Yoga for Anxiety and Depression

The holidays are supposed to be a time for celebration, but for many they can be a source of stress. This time of year can be particularly rough on people suffering from anxiety and depression. According to Thomas Cummings, Ph.D., a psychologist and yoga instructor at Mindful Matters Wellness & Yoga Center, yoga and meditation can provide great support for those with anxiety and depression disorders.

“We know that we can calm the mind through calming the body,“ says Cummings. “There’s an extremely close link, an interplay, between the two. Yoga is a way of aligning mind and body so that one isn’t the victim of the other’s weakness.” Cummings uses a mindfulness technique called Mindfulness-Based Stress Reduction (MBSR) in sessions with his patients. In additional to traditional therapy, he employs a regular practice of sitting and walking meditations and yoga. The technique helps patients practice healthy ways of thinking like living in the present, learning to let go, and equanimity, or being content with what is.

“All of these things develop a mindset that is resilient to the stressors in life that can make us anxious,” says Cummings. “We can get anxious because things don’t go our way, because people can be cruel to each other, and because it’s a struggle sometimes. But through the practice of yoga, meditation, and therapy, you can make your mind an ally.”

Whether you’re looking for help with anxiety and depression or you’ve got a case of the holiday blues, try these yoga poses to help you decompress:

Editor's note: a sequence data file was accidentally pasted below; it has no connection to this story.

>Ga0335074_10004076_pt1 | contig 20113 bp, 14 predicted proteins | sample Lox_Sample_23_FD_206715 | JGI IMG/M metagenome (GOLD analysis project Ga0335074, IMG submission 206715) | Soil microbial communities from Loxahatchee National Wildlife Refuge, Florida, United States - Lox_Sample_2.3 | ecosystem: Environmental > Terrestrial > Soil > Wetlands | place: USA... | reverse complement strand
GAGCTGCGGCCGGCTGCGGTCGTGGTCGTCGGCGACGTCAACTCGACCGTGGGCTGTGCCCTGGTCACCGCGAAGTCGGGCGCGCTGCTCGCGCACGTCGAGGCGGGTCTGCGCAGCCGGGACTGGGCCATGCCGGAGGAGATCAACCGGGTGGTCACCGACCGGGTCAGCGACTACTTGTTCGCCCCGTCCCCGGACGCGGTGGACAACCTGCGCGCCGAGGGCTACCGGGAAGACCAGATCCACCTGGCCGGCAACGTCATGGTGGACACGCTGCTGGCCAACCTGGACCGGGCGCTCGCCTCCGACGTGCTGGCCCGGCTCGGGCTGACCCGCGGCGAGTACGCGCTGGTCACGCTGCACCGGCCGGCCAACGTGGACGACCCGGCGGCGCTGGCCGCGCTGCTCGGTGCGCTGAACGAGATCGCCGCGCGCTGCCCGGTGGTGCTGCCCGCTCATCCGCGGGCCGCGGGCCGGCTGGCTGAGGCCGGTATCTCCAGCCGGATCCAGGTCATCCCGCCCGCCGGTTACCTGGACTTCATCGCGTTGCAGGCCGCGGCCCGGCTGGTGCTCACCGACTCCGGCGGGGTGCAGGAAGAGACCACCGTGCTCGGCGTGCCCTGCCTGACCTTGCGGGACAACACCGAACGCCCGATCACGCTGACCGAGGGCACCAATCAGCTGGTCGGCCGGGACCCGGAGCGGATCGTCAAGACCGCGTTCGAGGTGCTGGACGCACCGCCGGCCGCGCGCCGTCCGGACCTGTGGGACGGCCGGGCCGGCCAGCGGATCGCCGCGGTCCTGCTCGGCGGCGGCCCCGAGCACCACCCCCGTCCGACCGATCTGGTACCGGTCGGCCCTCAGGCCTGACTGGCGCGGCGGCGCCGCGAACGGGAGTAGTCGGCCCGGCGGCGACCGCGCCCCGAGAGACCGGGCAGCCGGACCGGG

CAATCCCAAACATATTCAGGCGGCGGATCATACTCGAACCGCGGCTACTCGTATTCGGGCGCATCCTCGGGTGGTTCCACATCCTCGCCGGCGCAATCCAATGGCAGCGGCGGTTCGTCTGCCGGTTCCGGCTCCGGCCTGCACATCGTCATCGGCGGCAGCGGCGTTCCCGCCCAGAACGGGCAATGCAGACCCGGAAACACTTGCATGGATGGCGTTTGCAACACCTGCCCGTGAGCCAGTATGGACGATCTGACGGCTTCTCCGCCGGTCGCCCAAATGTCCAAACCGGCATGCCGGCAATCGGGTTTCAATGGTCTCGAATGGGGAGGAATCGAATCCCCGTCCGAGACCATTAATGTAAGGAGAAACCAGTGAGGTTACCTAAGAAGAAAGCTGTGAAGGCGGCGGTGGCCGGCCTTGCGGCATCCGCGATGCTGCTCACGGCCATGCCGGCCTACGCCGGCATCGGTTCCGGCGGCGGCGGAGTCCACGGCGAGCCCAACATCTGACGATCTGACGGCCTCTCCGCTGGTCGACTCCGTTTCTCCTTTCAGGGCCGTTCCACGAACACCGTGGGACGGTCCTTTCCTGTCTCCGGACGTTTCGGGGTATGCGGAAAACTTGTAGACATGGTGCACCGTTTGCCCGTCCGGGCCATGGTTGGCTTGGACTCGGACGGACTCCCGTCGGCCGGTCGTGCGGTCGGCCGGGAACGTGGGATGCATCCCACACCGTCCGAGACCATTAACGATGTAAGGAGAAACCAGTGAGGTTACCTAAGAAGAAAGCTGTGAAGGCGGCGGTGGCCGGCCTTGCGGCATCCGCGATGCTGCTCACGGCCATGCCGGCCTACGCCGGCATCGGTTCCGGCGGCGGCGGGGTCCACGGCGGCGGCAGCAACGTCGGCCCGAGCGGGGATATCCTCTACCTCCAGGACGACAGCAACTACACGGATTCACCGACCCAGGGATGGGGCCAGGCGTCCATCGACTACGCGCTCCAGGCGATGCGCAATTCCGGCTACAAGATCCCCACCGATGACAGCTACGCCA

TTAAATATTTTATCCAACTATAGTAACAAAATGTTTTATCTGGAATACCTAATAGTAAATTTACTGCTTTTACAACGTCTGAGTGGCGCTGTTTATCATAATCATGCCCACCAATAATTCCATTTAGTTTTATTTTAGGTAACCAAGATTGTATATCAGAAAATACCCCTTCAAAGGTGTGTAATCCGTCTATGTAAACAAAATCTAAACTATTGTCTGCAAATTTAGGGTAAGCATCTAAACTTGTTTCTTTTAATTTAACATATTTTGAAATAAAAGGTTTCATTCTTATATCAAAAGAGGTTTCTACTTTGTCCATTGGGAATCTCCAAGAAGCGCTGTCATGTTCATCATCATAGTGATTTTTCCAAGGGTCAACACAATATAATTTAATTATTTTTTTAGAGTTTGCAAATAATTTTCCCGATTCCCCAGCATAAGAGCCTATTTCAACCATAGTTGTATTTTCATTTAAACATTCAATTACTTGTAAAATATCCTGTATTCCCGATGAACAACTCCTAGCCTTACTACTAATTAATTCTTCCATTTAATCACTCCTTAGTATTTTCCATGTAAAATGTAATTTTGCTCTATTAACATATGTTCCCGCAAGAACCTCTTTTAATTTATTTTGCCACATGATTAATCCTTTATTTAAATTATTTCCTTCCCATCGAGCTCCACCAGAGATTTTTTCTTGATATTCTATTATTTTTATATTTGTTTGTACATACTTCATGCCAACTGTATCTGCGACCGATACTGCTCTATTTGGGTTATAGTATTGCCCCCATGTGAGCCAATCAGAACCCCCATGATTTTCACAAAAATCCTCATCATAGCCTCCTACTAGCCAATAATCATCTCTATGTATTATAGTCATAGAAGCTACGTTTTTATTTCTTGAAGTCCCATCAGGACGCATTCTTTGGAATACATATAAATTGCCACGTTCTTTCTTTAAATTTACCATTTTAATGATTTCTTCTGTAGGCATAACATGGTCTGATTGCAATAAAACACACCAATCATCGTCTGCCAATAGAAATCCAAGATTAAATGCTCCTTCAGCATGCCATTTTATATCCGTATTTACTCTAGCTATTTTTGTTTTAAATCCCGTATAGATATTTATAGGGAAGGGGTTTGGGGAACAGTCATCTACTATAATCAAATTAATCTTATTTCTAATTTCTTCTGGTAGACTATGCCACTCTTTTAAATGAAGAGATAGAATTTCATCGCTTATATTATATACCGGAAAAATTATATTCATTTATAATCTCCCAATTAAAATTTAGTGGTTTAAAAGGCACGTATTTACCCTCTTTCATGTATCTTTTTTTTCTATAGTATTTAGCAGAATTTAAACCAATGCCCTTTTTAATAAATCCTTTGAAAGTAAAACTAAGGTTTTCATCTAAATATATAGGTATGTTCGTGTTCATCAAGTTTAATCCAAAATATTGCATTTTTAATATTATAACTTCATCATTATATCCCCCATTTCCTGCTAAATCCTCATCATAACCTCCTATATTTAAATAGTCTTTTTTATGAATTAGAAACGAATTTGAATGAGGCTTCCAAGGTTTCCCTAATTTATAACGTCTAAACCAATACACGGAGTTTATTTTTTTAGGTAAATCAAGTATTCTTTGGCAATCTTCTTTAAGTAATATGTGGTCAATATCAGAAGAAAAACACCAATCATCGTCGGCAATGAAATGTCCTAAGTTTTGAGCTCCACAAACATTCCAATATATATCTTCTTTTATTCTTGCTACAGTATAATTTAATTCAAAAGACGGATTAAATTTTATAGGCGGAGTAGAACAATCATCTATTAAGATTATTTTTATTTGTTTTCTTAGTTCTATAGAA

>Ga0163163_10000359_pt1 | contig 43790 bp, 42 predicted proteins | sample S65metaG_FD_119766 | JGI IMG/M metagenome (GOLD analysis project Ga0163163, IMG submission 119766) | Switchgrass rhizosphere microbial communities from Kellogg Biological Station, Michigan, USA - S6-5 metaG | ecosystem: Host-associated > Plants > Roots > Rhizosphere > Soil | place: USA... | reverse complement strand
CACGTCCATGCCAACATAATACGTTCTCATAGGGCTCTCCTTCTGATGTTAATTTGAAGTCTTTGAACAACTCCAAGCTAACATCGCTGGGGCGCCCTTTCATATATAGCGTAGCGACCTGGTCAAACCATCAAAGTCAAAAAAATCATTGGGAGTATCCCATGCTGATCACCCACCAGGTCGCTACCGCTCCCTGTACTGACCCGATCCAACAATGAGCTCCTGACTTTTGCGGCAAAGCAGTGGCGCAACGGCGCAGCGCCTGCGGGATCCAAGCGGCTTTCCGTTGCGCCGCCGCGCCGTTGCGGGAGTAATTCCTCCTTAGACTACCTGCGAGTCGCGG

Cat/Cow

 

Benefits:
Stretches the torso and neck, gently massages the spine
How To:
Kneel on all fours with your shoulders over your wrists and your hips over your knees. Breathe in and slowly look up, pushing your stomach down and your hips up. Breathe out and slowly arch your back, bringing your chin into your chest. Repeat.
Try this variation:
Sway your hips side to side slowly. Cummings calls this “Happy Dog” pose.


Child’s Pose

Benefits: Releases tension the back, neck, and shoulders
How To: Kneel on your mat and with your tailbone on your heels, or as close as possible. Fold forward, touching your brow to the mat with your hands overhead. Hold for at least five breaths.
Try this variation: Kneel with your knees wide, tailbone to your heels, and fold forward between your legs.

Forward Fold

 

 Benefits:  Stretches legs and hips, stimulates digestion, calming, relieves headaches and insomnia
How To: Stand with your feet hip-width apart and fold at your hips. Reach your hands down as close to the mat as possible. Hold for at least three breaths.
Try this variation: While you’re folding, grab opposite elbows with your hands and slowly sway your upper body side-to-side.


Legs Up the Wall 

Benefits: Relieves mild lower back pain and tired legs and feet, reverses blood flow
How To:
Lay on your mat with your legs at a 90-degree angle up a wall. Hold for at least three minutes.
Try this variation:
Place a pillow under your head or lower back for support and comfort.


Pigeon
 

Benefits: Relieves tension and stress, stretches hips
How To:
Lay on your stomach with your head toward the front of your mat. Place your hands under your shoulders and push your chest up off the mat. Place your left knee behind your left hand so that it’s bent with your foot toward the right side of your mat, at a 45- to 90-degree angle. Push your hips toward the mat. Hold this pose, called Proud Pigeon, or lay over your left knee, placing your elbows or brow to the mat. Make sure your hips are level. Hold for at least five breaths. Repeat on your right side.


Easy Seat/Meditation

Benefits: Reduces stress and anxiety, improves ability to regulate emotions, improves focus and memory
How To: Sit cross-legged with your hands on your knees. Close your eyes. Hold for at least three minutes. During this time, expect thoughts to come and go. Just observe them, watch them pass by like clouds in the sky, and maintain focus. With practice, meditation will become easier.

Look for more on yoga for anxiety and depression in the spring edition of Island Scene magazine.